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2800Re: [soaplite] Forking HTTP::Daemon

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  • Michael A Nachbaur
    Jul 11, 2003
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      I'm a relative newbie at SOAP as well, but I have (I think) successfully
      created a soap daemon that does just this. My requirement was that it should
      be able to be hammered with tons of requests in a short span of time, but to
      be dormant for pretty much of the time. Another requirement was security,
      and while I wanted to use secure certificates and SSL, SOAP::Lite died every
      time I tried it.

      My hack solution was to use TCP Wrappers to limit whom I would talk to.
      Attached is my SOAP transport, and a trimmed-down soapd executable that uses
      the transport.

      If anyone has a better way of doing this, I would much appreciate it!

      On Friday 11 July 2003 06:34 am, Thom Eden wrote:
      > Folks,
      >
      > Pardon my ignorance, I'm a newbie at this...
      >
      > I am building a web service at a customer site using SOAP::Lite. Given that
      > volumes will initally be in the 100,000/day, growing to twice that in a
      > year, we want to ensure the service has the oomph necessary to handle the
      > volume. When writing a simple server which uses
      > SOAP::Transport::HTTP::Daemon, I notice that the handler gets bogged down
      > while performing the dispatch_to work. I took the example Echo.pm and put
      > in a 10 second sleep, and noticed that I routinely get just over 10 second
      > response times, as expected. However, when I initiate 2 or more clients,
      > response time becomes n (number of clients) * 10.?. This is clearly not a
      > good thing.
      >
      > I found an example of a forking server, which spawns a specified number of
      > children. I adapted it to my use, and notice that performance degradation
      > is only slightly worse when the number of children forks is greater than
      > the number of clients, which is a good thing. However, when the number of
      > clients expands beyond the number of child forks, performance again
      > degrades beyond what is acceptable. This may turn out to be an acceptable
      > solution, though, as my atomic transactions may only turn out to be about 3
      > seconds long; after all, how many real requests will come in over a 3
      > second span?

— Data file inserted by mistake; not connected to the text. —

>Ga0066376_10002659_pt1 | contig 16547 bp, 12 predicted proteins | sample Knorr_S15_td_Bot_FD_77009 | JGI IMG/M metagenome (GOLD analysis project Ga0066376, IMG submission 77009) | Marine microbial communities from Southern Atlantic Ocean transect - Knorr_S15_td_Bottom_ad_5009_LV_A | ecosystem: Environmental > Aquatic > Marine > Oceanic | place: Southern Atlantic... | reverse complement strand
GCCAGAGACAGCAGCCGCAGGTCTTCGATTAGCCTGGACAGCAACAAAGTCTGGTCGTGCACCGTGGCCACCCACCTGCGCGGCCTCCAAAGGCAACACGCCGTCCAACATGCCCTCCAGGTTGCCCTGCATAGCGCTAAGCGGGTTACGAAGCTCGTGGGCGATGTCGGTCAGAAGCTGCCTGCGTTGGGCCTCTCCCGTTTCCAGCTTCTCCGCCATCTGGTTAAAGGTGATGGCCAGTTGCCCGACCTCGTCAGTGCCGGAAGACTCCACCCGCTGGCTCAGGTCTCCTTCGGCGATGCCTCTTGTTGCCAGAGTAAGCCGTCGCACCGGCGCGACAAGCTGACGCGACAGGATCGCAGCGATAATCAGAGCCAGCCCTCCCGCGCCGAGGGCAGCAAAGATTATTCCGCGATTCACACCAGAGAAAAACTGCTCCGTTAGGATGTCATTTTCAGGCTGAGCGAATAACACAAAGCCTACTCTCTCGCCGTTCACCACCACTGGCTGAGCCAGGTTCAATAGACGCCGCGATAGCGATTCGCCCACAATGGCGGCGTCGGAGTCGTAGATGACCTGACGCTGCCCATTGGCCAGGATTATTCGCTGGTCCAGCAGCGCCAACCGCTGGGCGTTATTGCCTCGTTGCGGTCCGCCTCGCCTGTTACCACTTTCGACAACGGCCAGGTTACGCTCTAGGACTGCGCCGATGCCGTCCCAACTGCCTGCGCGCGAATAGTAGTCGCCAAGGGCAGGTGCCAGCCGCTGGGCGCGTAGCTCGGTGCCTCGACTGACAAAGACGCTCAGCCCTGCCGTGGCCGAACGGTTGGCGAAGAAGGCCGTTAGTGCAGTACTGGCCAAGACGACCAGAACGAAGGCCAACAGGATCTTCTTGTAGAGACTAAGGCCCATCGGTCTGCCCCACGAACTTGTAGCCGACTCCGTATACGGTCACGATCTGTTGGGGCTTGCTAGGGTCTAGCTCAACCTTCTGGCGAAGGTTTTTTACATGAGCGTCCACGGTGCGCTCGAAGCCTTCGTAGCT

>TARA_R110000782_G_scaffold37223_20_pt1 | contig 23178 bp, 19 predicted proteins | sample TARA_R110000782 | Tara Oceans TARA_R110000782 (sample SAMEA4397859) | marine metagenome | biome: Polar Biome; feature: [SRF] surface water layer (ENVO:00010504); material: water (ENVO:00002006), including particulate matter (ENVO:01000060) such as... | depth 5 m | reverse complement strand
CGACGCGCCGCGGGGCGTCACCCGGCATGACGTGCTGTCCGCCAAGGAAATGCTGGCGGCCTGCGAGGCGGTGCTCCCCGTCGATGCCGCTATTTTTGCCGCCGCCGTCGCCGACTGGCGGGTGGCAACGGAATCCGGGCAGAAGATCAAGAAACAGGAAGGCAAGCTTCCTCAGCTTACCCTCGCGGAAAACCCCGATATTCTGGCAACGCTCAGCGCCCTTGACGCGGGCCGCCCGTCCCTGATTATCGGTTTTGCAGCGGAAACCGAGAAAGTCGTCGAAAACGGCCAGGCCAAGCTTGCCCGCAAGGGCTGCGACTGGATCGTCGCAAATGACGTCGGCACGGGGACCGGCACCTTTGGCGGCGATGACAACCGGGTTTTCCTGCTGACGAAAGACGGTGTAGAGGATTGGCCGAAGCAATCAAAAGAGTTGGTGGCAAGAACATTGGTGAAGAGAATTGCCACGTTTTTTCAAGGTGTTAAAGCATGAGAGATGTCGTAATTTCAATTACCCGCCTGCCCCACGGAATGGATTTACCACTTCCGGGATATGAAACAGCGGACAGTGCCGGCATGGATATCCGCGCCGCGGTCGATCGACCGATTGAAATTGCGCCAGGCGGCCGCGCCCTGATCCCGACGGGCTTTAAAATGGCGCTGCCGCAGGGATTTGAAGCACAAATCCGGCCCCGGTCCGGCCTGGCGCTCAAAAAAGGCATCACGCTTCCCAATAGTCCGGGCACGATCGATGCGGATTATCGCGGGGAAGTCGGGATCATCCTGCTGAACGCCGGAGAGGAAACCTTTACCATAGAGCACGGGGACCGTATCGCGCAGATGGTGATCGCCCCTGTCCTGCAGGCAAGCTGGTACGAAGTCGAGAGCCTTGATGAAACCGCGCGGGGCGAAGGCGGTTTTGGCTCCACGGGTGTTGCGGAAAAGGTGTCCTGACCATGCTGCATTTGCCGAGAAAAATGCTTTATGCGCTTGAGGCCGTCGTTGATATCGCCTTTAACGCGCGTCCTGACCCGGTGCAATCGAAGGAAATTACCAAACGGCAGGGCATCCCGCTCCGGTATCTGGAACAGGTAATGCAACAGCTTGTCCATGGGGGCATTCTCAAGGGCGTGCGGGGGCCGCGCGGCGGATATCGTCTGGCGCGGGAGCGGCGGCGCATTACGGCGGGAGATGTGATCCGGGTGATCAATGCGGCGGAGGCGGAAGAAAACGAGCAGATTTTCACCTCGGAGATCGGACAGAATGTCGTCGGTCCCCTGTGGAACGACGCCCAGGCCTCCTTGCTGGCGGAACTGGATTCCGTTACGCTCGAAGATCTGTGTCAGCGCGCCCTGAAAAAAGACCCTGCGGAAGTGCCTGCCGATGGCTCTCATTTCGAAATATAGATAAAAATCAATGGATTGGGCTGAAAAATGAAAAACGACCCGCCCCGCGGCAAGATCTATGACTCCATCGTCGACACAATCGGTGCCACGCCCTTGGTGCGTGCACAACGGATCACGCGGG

>
      > However, the architect in me would like a solution where the server takes
      > each request and forks a process to handle it, thus allowing the handler to
      > return to its work; handling requests.
      >
      > In the SOAP::Lite examples, there are a couple of "semi-published" modules,
      > namely SOAP::Transport::HTTP::Daemon::ForkAfterProcessing and
      > SOAP::Transport::HTTP::Daemon::ForkOnAccept. I cannot get the latter to
      > work, even with the sample server code, it returns "500 unexpected EOF
      > before status line seen" and the server punches out
      >
      > getsockname() on closed socket Symbol::GEN0 at
      > /opt/perl5.6/lib/5.6.0/sun4-solaris/IO/Socket.pm line 186. Use of
      > uninitialized value in string eq at
      > /opt/perl5.6/lib/site_perl/5.6.0/HTTP/Daemon.pm line 124. Use of
      > uninitialized value in gethostbyaddr at
      > /opt/perl5.6/lib/site_perl/5.6.0/HTTP/Daemon.pm line 129. Use of
      > uninitialized value in subroutine entry at
      > /opt/perl5.6/lib/site_perl/5.6.0/HTTP/Daemon.pm line 129. Bad arg length
      > for Socket::inet_ntoa, length is 0, should be 4 at
      > /opt/perl5.6/lib/site_perl/5.6.0/HTTP/Daemon.pm line 129.
      >
      > Hmmm. Not sure what is going on here. Any clues would be great.
      >
      > The former (ForkAfterProcessing) works as advertised; however, I notice the
      > process stack on my Solaris server keeps getting new processes (for each
      > fork) which never expire. After a few minutes of load testing, my machine
      > is about dead. I stop testing and wait up to an hour, yet none of the
      > forked processes dies. This is clearly a bad situation!
      >
      > I know I can't be the first guy to come along and want to create a SOAP
      > service without using Apache, CGI or mod_perl... If anyone has any
      > pointers, I would be greatly appreciative!
      >
      > Thom Eden
      > the@...
      >
      >
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      --
      /* Michael A. Nachbaur <mike@...>
      * http://nachbaur.com/pgpkey.asc
      */

      "`The best way to get a drink out of a Vogon is to stick
      your finger down his throat...'"
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